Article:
The exact origins of Freemasonry are unknown. The oldest document that makes reference to Masons is the Regius Poem, also called the Halliwell Manuscript, printed about 1390 but which was a copy of an earlier work. It is a rhyming poem that tells a legend of Masonry originating with Euclid in Egypt and how it traveled to England over the centuries. Later Medieval manuscripts such as this one expand the legend, tracing Masonry to the children Lamech, a character named in the book of Genesis.
A widely accepted theory among Masonic scholars is that the history of Freemasonry arose from the stonemasons’ guilds during the Middle Ages. The language and symbols used in the fraternity’s rituals come from this era. Medieval stonemason guilds recognized three degrees of craftsman: apprentice, journeyman or fellow of the craft, and master. The stonemasons of the Middle Ages traveled from site to site for the construction of the great churches and cathedrals of Europe, using handshakes, passwords, and other tokens to prove their credentials.
These guilds also provided a liberal arts education for their members, learning Latin, geometry, and other fields of study. They also took care of sick and injured stonemasons, their widows, and orphans.
Transition into Fraternity
Records show that these guilds began to include members who were not professional stonemasons, although the reasons for this is not entirely clear. By the 1700s the guilds appear to have transformed entirely into fraternal organizations. In 1717, four lodges in London united to form the first Grand Lodge of England, and records from that point on are more complete.
Within thirty years, the fraternity had spread throughout Europe and the American colonies. Freemasonry became very popular in colonial America. George Washington and John Hancock were Masons, Benjamin Franklin served as the head of the fraternity in Pennsylvania, as did Paul Revere in Massachusetts. Another Mason, Chief Justice John Marshall, shaped the Supreme Court into its present form. Masonic values such as religious liberty, freedom of conscience, impartial justice, and equality regardless of one’s parentage or social class can be found in our nation’s founding documents.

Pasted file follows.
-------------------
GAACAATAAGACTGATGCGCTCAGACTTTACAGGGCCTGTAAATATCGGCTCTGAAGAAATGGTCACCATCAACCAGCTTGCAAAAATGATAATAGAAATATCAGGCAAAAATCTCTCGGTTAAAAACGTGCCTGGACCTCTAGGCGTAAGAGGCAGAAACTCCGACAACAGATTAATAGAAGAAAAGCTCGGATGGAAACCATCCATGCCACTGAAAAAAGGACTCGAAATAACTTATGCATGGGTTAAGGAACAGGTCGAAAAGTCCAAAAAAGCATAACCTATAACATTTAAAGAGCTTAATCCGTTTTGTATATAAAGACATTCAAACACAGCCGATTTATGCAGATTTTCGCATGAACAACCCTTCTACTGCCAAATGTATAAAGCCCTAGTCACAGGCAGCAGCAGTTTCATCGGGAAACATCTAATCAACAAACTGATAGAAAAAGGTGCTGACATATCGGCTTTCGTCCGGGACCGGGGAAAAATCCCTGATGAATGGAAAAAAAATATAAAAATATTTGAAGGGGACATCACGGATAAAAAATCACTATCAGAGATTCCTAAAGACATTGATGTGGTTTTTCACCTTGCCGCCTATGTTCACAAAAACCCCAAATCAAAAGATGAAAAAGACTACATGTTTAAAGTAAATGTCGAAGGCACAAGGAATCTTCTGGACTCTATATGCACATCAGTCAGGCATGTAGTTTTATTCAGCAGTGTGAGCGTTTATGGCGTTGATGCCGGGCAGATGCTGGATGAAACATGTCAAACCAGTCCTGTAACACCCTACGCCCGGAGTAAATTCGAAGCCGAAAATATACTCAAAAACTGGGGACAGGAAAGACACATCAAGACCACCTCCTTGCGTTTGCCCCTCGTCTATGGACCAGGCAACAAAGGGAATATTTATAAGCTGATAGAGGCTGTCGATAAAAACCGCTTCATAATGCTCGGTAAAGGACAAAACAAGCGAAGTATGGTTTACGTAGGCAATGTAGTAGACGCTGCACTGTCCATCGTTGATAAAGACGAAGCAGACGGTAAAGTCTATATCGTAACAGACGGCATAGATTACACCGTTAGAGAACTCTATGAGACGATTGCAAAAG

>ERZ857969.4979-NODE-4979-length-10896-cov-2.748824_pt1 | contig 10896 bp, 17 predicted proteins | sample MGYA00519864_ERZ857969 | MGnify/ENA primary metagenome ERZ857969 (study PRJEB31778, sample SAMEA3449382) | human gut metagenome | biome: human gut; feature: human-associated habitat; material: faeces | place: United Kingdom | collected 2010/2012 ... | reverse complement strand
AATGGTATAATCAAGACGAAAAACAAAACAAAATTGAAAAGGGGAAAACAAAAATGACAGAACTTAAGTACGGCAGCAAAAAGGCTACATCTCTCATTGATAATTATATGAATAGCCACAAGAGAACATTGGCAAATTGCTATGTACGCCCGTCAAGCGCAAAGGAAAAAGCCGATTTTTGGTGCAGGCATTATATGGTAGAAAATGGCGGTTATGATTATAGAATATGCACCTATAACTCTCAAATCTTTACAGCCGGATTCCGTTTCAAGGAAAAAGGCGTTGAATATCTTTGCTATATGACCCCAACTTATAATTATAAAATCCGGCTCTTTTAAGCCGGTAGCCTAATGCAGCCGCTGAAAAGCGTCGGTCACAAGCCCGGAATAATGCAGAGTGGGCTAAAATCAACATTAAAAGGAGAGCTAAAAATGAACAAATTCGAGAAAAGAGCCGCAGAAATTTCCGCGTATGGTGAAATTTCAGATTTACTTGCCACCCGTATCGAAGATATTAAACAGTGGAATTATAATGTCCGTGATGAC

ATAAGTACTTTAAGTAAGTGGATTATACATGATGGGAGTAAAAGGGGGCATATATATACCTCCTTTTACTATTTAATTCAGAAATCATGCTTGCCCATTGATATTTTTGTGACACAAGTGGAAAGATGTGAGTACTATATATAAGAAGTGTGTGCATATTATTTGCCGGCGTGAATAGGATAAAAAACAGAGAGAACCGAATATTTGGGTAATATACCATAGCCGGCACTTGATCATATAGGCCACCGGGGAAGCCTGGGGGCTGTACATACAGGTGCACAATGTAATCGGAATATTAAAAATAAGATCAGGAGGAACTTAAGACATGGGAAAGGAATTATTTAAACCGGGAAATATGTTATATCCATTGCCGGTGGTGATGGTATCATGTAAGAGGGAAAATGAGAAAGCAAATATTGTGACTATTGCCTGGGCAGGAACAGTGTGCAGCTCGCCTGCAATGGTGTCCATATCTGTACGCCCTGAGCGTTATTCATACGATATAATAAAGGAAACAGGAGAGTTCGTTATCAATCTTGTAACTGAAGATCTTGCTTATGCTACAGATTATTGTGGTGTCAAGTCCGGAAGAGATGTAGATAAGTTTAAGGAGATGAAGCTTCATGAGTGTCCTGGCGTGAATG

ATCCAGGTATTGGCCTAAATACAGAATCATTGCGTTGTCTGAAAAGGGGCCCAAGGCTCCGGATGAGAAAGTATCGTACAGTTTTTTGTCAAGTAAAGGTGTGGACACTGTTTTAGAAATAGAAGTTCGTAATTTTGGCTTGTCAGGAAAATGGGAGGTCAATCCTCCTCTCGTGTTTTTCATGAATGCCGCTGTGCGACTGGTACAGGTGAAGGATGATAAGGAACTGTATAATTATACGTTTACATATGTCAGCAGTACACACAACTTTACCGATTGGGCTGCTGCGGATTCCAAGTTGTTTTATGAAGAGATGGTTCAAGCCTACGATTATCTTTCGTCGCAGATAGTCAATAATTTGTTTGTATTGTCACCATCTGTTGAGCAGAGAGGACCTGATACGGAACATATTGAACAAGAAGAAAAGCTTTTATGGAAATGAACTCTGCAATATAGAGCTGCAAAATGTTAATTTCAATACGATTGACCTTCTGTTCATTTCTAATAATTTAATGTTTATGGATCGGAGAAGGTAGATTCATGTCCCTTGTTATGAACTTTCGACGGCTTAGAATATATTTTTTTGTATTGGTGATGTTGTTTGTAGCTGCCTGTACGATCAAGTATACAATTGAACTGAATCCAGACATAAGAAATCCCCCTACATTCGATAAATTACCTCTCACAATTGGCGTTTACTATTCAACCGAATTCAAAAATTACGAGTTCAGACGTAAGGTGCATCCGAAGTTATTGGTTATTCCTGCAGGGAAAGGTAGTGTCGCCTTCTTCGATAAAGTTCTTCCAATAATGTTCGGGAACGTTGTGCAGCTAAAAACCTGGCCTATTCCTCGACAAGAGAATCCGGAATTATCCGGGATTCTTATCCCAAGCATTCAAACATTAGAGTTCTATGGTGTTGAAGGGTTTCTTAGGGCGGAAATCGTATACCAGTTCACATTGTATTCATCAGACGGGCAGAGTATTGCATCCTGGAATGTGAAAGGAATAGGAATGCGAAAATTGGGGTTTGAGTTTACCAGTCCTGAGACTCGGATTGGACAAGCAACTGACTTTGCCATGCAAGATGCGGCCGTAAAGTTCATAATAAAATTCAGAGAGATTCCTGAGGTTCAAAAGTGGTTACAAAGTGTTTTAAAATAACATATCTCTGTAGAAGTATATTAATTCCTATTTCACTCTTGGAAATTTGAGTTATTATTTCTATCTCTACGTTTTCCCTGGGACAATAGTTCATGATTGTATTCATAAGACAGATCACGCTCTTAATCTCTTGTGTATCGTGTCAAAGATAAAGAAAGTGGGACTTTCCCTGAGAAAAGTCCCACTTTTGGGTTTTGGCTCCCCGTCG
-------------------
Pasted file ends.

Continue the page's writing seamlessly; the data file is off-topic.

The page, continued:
Over the centuries, Freemasonry has developed into a worldwide fraternity emphasizing personal study, self-improvement, and social betterment via individual involvement and philanthropy. During the late 1700s it was one of the organizations most responsible for spreading the ideals of the Enlightenment: the dignity of man and the liberty of the individual, the right of all persons to worship as they choose, and the formation of democratic governments.
During the 1800s and early 1900s, Freemasonry grew dramatically. The Masonic tradition of founding orphanages, homes for widows, and homes for the aged provided the only security many people knew.
Masonry entered Ohio when American Union Lodge No. 1, originally a traveling lodge for soldiers chartered in 1776, settled permanently in Marietta in June 1790. By 1808, there were six lodges operating in Ohio. They united to form the Grand Lodge of Ohio, which has been in operation ever since. The first Village Lodge in Burton was chartered in 1826 but only lasted three years. Village Lodge re-opened in 1856 and has served the community continually since.
Today in North America, the Masonic Fraternity continues this tradition by giving almost $2 million each day to causes that range from operating children’s hospitals, providing treatment for childhood language disorders, treating eye diseases, funding medical research, contributing to local community service, and providing care to Masons and their families at Masonic Homes.
The millions of Masons worldwide continue to help men and women face the problems of the 21st century by building bridges of brotherhood and instilling in the hearts of men ideals for a better tomorrow.